A new puppy that is weaned, around 8 weeks old, is too young to avoid crate training. A crate is a personal space for the puppy that can provide security and comfort when it no longer has its mother. In addition, it can prevent accidents. Crate training can play a vital part in adjusting a new puppy to its home environment, making the puppy feel secure, and giving it a small area of personal space.
Place a blanket or towel in the crate so that the bottom of the crate is soft and comfortable and the fabric can be easily cleaned if the puppy has an accident. Ensure that the crate is large enough for the puppy to easily lie down, stand, sit up, and move around. Since the puppy will grow quickly, a larger crate is typically a good option, especially for large breeds. Place a few dog toys in the crate for the puppy to play with.
Place the puppy in the crate at regular intervals, such as at the puppy’s nap time. The puppy should spend about 1 to 2 hours in the crate during the day. This gets it used to the crate quickly. Remove the puppy’s collar whenever it is placed in the crate to avoid its catching on anything and choking him.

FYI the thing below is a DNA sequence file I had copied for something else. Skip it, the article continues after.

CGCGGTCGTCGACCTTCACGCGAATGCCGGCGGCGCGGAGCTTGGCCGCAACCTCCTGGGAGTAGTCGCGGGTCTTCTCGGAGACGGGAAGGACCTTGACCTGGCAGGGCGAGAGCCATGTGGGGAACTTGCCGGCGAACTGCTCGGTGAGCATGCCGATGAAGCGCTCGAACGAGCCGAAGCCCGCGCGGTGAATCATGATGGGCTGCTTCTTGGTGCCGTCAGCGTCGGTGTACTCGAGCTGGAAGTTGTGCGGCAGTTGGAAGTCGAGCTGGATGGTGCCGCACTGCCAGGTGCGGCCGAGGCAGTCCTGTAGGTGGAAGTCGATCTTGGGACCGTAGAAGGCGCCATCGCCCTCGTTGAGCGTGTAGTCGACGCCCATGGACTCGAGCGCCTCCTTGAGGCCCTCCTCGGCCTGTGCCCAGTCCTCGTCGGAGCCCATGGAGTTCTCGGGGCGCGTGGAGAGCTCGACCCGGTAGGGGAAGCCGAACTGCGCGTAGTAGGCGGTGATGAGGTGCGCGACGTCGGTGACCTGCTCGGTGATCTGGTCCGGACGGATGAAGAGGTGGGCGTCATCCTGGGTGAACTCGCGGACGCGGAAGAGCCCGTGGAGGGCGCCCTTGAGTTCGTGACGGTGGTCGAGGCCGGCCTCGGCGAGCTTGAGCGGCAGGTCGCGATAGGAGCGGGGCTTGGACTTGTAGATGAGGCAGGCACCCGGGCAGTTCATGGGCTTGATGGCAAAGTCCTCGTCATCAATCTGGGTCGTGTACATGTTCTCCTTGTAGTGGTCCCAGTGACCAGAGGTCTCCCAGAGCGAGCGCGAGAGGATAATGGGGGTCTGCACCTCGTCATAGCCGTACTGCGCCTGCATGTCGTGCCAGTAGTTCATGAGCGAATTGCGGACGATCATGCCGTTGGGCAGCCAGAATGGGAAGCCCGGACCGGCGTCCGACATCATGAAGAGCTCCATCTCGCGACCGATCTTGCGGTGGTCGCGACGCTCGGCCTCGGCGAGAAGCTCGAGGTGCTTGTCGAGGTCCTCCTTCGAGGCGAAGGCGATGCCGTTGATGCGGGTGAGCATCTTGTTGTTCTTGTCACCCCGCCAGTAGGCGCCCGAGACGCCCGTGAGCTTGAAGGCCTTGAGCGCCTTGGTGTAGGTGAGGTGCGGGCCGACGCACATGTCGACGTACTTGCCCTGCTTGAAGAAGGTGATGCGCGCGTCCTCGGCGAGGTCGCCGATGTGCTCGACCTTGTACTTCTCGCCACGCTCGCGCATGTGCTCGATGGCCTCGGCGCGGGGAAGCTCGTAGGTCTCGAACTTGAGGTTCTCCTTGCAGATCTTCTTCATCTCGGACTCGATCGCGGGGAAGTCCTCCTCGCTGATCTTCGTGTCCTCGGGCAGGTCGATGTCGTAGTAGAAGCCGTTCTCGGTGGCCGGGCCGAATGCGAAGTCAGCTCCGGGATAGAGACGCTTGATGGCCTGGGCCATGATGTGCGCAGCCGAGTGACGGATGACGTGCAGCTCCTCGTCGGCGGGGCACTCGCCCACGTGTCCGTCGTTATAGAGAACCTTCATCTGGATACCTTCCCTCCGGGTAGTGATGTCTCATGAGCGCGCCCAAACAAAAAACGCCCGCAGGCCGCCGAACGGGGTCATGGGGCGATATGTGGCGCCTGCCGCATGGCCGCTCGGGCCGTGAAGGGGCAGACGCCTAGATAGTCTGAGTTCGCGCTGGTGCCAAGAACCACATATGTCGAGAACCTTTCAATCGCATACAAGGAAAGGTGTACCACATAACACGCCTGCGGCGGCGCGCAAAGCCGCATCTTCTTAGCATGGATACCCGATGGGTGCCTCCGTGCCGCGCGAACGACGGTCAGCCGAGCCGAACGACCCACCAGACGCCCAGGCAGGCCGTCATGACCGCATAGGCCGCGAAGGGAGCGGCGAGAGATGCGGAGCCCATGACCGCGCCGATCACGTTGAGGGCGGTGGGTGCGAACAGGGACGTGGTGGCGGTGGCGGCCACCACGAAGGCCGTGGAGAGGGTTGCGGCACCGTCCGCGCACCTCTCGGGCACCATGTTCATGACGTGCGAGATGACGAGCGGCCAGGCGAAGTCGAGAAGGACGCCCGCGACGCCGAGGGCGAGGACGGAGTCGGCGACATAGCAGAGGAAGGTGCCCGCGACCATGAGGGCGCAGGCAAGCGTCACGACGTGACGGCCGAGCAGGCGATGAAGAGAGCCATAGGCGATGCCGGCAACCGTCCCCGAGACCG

Leave the crate open when the puppy is not in the crate to allow it free access. Wandering in and out of the crate will not only get the puppy accustomed to it but will also make the crate a den or room for it.
Avoid putting food and water in the crate with the puppy, which may be knocked over and have to be cleaned up, which is unpleasant for both the puppy and the owner. If the puppy is in the crate for an extended period, put up a water bottle instead. The bottle is hung so that the puppy can have a drink when thirsty but is not in the way if it moves around.
Take the puppy outside immediately after removing it from the crate. An 8-week-old puppy should be taken outside for a potty break every 1 to 2 hours. The puppy is not yet old enough to control the need for constant bathroom breaks. Owners should put the puppy in the crate for a few minutes every hour or so until the puppy is accustomed to the crate and place the puppy in the crate when they are at work or unable to watch the puppy. If leaving the puppy in the crate for extended hours, place the crate in a bathroom or small room with newspapers or similar items on the floor and leave the crate door open. The puppy will have a space for using the bathroom without making a mess of the crate.
Never scare the puppy into the crate or put it in the crate for punishment. Negative actions should be avoided during crate training or the puppy will become reluctant to enter the crate.
Helen Jain has been writing online articles since December 2009 for various websites. She has studied English and psychology and hopes to get a Ph.D. in English in the future.